CSU community member recounts connection to Hurricane Maria

Austin Fleskes

It’s been one year since Hurricane Maria struck the United States territory and several weeks of destruction tore the island apart, cut the power and took lives. 


But the effects of the hurricane were not exclusive to the island and the population living there. The ramifications hit people all across the world. 

“I was going to school. I was working. And just kind of keeping in touch with my family and making sure they were okay and they were prepared and they had everything they needed,” said Ana Delgadillo, a Colorado State University student studying nutrition and dietetics currently taking time off from the University. 

Ana Delgadillo is from Puerto Rico, one of the islands that suffered the consequences from Hurricane Maria a year ago. (AJ Frankson | Collegian)

Delgadillo grew up in San Juan, Puerto Rico. She said her childhood was a very special one where she was connected to her community. 

“Our culture back home is a lot about community. Everyone takes care of each other, everyone shares the same experiences because of how we grew up,” Delgadillo said. “It’s like a big family.”

Delgadillo was attending CSU when Hurricane Maria hit Puerto Rico. She said her family stayed in the country after Hurricane Irma because of the difficulty that comes with leaving, and they thought they were prepared for Maria.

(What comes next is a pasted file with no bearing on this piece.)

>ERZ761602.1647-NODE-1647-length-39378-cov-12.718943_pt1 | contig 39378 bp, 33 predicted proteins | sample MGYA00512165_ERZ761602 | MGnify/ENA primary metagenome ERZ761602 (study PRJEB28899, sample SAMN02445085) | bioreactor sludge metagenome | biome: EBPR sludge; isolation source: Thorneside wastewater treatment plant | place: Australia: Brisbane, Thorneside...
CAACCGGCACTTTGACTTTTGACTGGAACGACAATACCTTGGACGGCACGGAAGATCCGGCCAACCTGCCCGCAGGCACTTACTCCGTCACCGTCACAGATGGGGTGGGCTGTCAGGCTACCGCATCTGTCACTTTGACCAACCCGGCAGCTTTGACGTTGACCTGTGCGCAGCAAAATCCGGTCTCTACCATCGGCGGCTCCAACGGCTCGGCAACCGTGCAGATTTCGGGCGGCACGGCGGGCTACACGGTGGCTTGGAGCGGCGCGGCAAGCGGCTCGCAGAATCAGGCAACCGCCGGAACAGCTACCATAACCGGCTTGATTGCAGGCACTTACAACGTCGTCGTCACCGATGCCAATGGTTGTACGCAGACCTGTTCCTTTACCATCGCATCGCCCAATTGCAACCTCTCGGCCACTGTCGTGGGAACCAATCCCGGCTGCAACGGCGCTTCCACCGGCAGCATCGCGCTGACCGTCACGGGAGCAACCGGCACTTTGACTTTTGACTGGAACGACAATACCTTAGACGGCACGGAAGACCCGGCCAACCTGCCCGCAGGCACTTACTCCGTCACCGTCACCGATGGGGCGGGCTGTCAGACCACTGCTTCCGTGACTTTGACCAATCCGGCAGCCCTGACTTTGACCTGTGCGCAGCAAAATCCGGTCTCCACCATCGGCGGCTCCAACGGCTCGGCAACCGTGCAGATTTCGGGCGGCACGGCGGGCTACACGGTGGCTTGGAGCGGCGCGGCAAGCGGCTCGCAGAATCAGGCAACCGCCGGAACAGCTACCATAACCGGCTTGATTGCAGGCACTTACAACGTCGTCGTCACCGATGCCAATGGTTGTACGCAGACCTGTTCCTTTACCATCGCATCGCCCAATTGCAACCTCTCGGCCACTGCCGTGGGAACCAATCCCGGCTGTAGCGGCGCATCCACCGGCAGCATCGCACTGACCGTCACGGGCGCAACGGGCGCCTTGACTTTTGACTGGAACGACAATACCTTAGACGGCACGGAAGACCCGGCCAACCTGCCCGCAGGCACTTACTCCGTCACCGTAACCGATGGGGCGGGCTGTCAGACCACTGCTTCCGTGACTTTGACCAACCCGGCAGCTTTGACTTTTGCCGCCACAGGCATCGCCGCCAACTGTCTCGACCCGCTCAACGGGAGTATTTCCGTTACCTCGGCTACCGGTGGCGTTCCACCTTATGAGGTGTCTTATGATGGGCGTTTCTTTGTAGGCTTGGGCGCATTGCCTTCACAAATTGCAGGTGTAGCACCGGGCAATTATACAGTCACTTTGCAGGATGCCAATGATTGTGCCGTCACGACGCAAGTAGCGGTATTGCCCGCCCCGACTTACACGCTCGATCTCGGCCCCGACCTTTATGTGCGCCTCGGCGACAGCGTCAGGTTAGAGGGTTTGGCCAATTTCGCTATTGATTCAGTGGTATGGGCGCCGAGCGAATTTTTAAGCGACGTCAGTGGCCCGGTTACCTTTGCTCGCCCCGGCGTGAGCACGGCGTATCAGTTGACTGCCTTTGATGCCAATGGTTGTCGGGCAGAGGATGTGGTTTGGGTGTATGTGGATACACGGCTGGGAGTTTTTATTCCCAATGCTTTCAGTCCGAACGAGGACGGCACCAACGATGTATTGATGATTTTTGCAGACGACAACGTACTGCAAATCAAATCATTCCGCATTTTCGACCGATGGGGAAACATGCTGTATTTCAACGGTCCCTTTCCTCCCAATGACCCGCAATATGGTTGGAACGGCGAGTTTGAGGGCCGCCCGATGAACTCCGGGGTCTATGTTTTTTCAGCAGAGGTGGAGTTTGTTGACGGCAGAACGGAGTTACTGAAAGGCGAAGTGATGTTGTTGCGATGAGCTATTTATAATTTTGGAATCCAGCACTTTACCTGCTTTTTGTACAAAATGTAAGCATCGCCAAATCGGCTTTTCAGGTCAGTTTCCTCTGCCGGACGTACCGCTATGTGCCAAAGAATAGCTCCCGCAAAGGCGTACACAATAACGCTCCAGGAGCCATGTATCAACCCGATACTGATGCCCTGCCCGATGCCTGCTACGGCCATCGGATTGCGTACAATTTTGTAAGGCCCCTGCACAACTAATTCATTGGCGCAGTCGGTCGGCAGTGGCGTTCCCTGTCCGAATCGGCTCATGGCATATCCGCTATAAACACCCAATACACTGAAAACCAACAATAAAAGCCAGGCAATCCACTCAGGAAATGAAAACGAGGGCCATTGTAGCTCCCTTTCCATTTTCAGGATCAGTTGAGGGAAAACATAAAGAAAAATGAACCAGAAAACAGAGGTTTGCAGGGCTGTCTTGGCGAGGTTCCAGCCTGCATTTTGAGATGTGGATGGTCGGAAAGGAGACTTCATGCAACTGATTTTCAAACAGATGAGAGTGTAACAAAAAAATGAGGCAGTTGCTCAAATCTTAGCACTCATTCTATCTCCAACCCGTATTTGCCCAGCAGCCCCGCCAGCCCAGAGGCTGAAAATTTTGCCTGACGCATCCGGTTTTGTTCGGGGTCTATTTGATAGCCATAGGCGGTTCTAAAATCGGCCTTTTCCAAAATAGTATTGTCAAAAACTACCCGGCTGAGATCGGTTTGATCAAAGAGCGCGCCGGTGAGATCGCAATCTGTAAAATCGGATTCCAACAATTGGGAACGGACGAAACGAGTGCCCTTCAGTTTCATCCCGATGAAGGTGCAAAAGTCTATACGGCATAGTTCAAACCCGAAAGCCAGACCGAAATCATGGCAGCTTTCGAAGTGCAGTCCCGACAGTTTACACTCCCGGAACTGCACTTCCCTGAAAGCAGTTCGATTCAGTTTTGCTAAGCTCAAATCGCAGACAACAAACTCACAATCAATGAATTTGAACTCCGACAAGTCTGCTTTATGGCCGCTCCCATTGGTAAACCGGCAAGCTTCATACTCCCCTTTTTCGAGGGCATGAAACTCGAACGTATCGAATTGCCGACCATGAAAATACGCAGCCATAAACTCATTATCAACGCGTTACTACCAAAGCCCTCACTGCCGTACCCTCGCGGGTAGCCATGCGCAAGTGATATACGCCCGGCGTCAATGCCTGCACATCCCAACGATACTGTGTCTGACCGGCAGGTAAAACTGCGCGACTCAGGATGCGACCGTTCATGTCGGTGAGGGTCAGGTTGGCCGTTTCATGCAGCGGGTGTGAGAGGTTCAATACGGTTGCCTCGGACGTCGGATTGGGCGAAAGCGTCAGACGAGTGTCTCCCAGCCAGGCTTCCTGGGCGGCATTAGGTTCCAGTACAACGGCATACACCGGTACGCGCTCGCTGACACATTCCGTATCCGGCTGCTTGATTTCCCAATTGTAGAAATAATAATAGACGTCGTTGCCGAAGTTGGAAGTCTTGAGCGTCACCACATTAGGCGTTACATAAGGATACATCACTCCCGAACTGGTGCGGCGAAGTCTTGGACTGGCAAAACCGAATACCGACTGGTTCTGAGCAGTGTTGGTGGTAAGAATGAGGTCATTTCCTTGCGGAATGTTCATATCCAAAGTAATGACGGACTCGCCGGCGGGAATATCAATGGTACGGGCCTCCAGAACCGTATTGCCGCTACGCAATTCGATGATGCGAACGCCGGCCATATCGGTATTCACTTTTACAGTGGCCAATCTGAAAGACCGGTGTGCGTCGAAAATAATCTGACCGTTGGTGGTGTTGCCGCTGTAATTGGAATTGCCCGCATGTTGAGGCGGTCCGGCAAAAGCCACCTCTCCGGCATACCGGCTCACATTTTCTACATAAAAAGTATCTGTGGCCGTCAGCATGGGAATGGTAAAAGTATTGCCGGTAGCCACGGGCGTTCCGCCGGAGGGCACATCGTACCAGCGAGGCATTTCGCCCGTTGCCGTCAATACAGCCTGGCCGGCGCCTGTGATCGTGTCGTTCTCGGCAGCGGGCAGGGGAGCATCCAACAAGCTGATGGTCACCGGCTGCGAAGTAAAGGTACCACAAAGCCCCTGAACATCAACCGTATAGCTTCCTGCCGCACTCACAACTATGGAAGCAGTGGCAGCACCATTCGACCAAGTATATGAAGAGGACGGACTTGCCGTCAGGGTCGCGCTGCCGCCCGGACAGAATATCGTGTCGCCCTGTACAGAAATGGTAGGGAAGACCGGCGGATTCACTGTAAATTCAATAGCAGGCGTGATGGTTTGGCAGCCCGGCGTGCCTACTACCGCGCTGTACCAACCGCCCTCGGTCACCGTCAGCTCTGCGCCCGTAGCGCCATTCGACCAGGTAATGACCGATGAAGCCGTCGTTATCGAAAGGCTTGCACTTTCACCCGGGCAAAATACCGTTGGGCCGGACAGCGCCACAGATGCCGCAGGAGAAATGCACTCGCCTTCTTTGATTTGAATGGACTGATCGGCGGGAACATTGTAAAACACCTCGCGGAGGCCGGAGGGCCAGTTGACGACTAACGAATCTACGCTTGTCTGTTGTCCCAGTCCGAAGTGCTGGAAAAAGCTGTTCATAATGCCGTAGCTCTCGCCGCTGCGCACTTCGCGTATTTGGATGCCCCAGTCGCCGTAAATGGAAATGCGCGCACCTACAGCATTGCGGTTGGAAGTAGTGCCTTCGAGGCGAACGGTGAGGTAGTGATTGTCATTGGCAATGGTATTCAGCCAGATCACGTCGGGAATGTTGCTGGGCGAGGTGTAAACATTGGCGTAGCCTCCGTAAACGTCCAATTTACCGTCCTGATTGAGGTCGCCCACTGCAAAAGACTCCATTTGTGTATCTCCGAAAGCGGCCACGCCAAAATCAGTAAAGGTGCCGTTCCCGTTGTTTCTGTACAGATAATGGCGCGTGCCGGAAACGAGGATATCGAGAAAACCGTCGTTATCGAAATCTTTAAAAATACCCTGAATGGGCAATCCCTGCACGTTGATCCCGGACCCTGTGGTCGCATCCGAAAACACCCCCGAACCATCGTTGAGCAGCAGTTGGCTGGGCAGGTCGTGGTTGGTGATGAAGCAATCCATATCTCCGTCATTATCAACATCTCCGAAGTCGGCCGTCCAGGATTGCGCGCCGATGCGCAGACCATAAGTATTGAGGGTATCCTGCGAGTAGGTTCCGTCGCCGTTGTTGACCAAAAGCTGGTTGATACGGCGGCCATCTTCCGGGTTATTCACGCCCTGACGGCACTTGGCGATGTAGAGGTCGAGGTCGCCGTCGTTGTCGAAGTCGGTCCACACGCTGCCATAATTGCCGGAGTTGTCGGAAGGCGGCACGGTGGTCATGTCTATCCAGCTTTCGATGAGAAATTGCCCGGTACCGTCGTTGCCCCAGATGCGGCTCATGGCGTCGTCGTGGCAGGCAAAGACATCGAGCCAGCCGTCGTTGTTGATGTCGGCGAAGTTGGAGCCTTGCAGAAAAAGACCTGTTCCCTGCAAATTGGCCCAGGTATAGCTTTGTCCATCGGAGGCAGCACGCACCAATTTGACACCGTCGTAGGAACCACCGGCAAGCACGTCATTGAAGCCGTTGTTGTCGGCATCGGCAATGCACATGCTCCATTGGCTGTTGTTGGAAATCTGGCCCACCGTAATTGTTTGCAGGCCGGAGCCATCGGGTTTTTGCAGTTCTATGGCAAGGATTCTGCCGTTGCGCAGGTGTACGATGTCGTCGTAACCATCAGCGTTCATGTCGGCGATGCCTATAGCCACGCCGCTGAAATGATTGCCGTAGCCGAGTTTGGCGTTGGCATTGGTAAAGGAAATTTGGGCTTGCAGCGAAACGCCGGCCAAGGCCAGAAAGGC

Delgadillo said for many in Puerto Rico, the population gets very anxious when a storm is approaching. 

“I’ve been through multiple hurricanes myself, and you always get really anxious because you can’t really tell. And it’s coming, you can’t really make it stop,” she said. “It doesn’t just come out of nowhere. You can see it coming.”

“Honestly, I just felt helpless. It wasn’t happening to me but in a way it was. Just knowing everyone there was going through such a hard time … and I couldn’t really do anything or be there support them. It’s very intense.” Ana Delgadillo, nutrition and dietetics major.

When Maria hit the island and citizens lost power, Delgadillo lost contact with her mother, who was living in a high flood area.

She didn’t hear from her for a week. 

“The people that I knew were around her I was able to communicate with, but no one knew where she was, because she wasn’t where she said where she was going to be,” Delgadillo said. “So I started to get a little bit anxious and a little bit nervous. And by the end of the week, I just lost it because I really didn’t know where she was.” 


Delgadillo also could not reach her sister or father, who were living in a mountainous area at the time. When she finally got in touch with her mother, she said the vocal reunion as one filled with tears. 

Delgadillo’s mother told her she couldn’t talk much because she was on a stranger’s phone, but she was safe. Delgadillo said such a massive relief gave her a panic attack because of its weight.